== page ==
When Nicole Giamanco was a teenager, the likelihood she’d survive into adulthood was grim.
At 14, the Elsberry girl acquired acute leukemia. She spent her high school years enduring chemotherapy and radiation treatments at Cardinal Glennon Children’s hospital.
One of the bright spots was Camp Rainbow, a weeklong summer sleep-over camp at Babler State Park for children with cancer and related blood diseases.
Now 32, she still returns to Camp Rainbow, but not as a camper. Now a pediatric oncologist, she volunteers as a resident camp doctor.
Giamanco’s cancer has been in remission for 17 years.
“Camp Rainbow was a wonderful experience that allows kids with cancer to come out and be normal kids at summer camp,” said Giamanco, who was a counselor and unit head after her camper years. “I can say to the kids that I’ve been through this. I know how it feels. I know it stinks.”
Giamanco is a U.S. Army major now stationed at Walter Reed National Military Medical Center in Bethesda, Md.
“I knew for a long time this was what I wanted to do with my life,” she said.
Giamanco’s story is one of hundreds related to Camp Rainbow that touch hearts and inspire. This month, the camp celebrated its first 25 years with a weekend of festivities, including an evening at the Magic House in Kirkwood. More than 500 campers, counselors, families, supporters and staff attended.
Among them were Allen Brockman, camp founder and director and chair of the Camp Rainbow Foundation, and his wife, Ronnie Brockman, co-director and vice president of the foundation.
Over the last quarter of a century, Camp Rainbow has provided a free camping experience to 3,271 children. “At the end of camp, every kid has a smile and every counselor is feeling like a millionaire,” Allen Brockman said.
“It’s the greatest feeling. We know we can’t cure a child, but we do know we can improve the quality of a child’s life,” he added. “We try to create an environment so kids can discover how wonderful they are.”
One way the camp does this is by making sure kids feel totally accepted.
“We’re a camp where nobody stares at anyone,” Allen Brockman said. “If you’re bald or have hair or if you had an amputation, you’re still just like everyone else.”
Many former campers return to repay the kindness they experienced. Giamanco has returned for two summers to volunteer as resident camp doctor. She plans to come again next summer. Her sister Kimberly also volunteers.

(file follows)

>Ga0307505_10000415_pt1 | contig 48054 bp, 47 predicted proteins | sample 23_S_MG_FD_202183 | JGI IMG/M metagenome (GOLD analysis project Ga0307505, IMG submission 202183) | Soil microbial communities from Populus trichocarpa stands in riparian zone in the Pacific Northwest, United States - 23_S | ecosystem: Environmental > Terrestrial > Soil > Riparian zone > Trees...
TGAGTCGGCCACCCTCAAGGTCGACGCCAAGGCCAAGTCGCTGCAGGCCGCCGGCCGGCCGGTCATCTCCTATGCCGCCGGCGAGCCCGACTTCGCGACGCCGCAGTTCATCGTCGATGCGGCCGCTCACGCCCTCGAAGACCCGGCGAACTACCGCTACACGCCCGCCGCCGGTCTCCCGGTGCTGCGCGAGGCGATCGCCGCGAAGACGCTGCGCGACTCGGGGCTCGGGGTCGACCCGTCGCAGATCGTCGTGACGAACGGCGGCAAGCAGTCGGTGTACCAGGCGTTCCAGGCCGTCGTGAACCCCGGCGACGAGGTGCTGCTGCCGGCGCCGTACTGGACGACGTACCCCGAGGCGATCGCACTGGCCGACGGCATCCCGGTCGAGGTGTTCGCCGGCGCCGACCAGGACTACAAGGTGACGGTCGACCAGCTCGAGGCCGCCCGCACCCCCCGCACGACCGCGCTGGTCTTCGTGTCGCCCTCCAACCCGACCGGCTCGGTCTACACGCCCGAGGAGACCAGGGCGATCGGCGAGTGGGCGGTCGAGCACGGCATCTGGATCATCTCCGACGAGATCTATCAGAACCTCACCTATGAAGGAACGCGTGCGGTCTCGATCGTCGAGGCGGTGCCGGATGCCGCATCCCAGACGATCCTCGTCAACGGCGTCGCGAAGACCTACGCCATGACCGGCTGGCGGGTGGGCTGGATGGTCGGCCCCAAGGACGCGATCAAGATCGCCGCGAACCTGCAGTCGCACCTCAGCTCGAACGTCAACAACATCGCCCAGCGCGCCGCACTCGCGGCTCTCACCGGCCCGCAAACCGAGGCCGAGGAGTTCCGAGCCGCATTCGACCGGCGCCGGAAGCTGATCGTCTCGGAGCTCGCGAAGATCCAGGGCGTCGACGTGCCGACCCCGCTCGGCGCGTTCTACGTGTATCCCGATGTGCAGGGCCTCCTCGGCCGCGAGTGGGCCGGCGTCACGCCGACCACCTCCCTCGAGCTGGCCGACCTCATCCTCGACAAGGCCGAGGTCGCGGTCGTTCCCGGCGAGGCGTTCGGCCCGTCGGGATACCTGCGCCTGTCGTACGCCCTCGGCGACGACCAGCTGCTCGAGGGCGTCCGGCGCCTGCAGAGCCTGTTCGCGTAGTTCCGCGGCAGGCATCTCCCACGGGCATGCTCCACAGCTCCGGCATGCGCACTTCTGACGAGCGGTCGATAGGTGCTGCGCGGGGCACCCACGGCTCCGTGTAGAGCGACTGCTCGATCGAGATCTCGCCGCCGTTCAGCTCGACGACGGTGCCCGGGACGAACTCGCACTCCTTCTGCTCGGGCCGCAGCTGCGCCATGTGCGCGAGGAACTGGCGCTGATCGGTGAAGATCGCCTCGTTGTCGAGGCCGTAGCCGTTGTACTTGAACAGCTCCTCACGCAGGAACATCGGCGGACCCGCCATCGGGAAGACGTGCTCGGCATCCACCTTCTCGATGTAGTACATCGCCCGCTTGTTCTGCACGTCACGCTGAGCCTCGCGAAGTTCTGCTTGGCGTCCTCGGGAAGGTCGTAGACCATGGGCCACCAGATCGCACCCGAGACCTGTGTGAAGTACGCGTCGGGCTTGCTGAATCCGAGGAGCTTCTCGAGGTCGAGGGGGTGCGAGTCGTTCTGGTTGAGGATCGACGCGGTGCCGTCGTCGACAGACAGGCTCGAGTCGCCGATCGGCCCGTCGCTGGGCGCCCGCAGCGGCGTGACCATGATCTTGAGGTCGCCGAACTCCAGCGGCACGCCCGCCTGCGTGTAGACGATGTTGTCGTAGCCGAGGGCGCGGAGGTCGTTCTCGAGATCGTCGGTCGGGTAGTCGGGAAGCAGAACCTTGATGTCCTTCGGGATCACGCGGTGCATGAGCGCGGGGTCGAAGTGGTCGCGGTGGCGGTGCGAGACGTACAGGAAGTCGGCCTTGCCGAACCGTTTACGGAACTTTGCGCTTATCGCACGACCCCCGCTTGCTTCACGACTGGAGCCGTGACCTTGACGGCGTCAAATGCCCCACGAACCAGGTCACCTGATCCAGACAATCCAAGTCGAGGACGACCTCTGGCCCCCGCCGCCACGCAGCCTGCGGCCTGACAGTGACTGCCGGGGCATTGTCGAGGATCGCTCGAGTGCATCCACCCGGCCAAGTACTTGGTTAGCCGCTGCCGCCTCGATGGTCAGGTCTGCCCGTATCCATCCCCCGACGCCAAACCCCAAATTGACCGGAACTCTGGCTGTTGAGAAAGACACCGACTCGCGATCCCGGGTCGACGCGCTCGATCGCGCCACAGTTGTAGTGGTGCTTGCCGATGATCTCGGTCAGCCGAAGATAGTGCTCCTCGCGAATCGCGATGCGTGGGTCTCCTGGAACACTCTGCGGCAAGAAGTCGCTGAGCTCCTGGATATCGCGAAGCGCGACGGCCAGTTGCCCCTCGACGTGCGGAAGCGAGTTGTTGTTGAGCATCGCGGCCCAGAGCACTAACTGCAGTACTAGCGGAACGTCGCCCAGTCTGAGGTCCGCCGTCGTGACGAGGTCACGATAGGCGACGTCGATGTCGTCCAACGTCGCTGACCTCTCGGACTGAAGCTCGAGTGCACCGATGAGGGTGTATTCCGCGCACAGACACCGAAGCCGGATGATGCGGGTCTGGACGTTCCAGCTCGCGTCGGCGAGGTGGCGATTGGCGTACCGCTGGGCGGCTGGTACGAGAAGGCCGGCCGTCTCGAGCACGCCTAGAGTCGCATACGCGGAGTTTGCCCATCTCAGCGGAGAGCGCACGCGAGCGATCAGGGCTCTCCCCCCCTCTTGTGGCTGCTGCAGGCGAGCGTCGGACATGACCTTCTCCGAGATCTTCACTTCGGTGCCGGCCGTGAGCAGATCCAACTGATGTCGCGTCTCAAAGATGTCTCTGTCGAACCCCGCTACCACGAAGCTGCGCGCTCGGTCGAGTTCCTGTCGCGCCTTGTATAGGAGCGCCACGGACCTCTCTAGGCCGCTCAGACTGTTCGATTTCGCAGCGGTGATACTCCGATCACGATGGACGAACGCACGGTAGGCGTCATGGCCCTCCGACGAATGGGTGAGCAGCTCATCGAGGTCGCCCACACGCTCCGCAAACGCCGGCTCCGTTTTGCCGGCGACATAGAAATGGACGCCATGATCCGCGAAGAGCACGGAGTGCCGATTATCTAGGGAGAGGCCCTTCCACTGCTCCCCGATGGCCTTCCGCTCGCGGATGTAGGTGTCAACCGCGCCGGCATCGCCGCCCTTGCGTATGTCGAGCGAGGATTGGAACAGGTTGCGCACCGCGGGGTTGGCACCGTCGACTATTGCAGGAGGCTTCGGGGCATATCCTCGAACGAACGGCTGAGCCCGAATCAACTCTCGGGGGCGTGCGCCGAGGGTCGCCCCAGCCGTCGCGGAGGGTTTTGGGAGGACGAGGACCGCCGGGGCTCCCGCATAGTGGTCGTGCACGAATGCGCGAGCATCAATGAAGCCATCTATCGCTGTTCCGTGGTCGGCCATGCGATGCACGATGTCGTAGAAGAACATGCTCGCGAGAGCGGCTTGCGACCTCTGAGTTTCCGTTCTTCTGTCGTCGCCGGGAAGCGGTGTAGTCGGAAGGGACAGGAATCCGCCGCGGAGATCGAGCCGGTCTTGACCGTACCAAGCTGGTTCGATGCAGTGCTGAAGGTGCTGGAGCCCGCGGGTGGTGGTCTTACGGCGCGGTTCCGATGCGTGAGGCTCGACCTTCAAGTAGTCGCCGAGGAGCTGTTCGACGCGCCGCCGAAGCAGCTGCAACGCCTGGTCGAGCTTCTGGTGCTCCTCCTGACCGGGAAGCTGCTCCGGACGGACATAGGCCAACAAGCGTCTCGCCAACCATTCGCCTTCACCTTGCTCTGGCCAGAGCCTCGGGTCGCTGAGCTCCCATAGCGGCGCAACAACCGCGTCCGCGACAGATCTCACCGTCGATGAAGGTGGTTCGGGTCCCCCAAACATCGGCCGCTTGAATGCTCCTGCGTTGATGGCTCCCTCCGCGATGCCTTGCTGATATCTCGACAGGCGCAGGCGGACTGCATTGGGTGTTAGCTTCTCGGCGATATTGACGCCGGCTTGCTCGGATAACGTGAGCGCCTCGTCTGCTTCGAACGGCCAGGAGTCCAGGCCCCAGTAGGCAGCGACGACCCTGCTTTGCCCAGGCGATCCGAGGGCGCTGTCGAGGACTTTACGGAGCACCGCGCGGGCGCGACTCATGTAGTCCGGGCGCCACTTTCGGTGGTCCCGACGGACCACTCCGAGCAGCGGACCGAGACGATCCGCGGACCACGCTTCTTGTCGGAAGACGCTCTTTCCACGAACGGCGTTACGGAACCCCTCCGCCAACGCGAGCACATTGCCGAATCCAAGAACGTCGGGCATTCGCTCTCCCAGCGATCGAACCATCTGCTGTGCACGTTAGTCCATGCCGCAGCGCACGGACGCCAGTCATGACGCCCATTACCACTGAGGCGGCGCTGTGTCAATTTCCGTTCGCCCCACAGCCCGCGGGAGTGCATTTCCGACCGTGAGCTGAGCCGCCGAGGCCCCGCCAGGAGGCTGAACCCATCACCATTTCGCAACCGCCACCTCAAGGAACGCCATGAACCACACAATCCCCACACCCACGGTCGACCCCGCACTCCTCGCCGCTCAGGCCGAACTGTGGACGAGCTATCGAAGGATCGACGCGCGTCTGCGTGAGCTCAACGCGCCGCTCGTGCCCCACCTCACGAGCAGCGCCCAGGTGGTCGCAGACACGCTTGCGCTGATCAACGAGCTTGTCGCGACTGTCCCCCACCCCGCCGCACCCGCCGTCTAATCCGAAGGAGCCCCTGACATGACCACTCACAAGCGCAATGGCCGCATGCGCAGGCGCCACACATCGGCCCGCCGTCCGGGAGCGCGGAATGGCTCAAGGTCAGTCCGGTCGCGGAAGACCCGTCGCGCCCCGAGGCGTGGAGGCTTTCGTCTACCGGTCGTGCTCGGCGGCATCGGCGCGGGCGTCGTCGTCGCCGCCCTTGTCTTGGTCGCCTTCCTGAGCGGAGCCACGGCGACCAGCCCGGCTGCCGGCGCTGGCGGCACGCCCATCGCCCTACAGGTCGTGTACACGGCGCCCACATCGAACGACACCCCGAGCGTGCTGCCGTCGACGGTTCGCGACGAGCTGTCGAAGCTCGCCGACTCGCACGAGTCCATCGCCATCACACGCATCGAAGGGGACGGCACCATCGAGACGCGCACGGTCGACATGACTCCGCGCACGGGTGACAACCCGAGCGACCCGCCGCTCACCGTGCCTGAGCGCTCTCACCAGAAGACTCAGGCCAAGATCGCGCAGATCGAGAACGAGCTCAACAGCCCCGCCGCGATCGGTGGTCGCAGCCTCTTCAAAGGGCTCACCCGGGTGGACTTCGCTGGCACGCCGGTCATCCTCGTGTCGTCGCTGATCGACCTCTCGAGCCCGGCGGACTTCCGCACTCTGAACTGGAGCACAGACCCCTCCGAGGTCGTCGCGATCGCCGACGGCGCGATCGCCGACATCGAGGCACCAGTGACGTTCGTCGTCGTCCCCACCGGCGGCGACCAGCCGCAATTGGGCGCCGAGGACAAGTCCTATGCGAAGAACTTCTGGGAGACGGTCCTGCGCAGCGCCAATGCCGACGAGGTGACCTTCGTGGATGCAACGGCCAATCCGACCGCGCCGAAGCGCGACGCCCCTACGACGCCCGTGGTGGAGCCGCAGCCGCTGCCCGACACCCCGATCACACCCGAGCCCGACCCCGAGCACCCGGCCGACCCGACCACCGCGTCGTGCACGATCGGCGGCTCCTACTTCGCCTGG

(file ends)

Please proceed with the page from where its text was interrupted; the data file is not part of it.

Another former camper, counselor and cancer survivor is Kara Cissell, 21, who is studying at the University of Missouri-St. Louis to become a pediatric oncology nurse.
“I feel like I really, really want to give back the way people saved my life,” said Cissell, who grew up in Troy, Mo., and was diagnosed in early childhood. “I know what it’s like to be saved, and I want to save a life. Even if it’s just one, it’s worth it.”
Huey Blake had a massive brain tumor at age 4 and after years of treatment is cancer-free. He has been a camper, counselor and staff member at Camp Rainbow for more than 24 years. He also volunteers in the oncology unit at Cardinal Glennon, where he underwent four brain surgeries.
“I entertain the kids when they’re getting treatment,” Blake said. “I do magic shows, puppet shows and tell jokes and sing. Most of the kids who go to the camp are at the hospital and I tell them all about it so they’ll come. I really love it!”
At the reunion, Blake spent time with a special friend he knows from the hospital and camp: Arianna Rose Dougan, 6. Arianna was diagnosed at age 3 with neuroblastoma, a rare cancer originating in nerve tissue or cells.
Allen Brockman said he got the idea for Camp Rainbow when he visited young cancer victims in the hospital.
Eddie Greenhill, a teenager with an amputated leg, “touched my heart,” Brockman said, and they struck up a friendship.
“Eddie relapsed many times and each time he never ever complained,’’ Brockman said. “He was one of my real heroes. I always looked up to him.”
In 1988, 28 seriously and terminally ill children, 28 counselors and 15 staff members showed up for the first session of Camp Rainbow.
“Eddie had a wonderful experience,” Brockman said.
The camp is not without its heartbreaks.
“Some of the kids do pass away, and we always want to remember them ... as part of the Camp Rainbow family,” Brockman said.
Among the campers who didn’t survive their battles with cancer was Greenhill.
Today, the Camp Rainbow Foundation offers four different programs: an overnight camp, a mini day camp (for 4- to 6-year olds ), Camp-In (for patients too sick to leave the hospital) and Teen Camp Rainbow.
Brockman said the camp will continue until there’s a cure for cancer.
For more on the camp, visit camprainbow.com.
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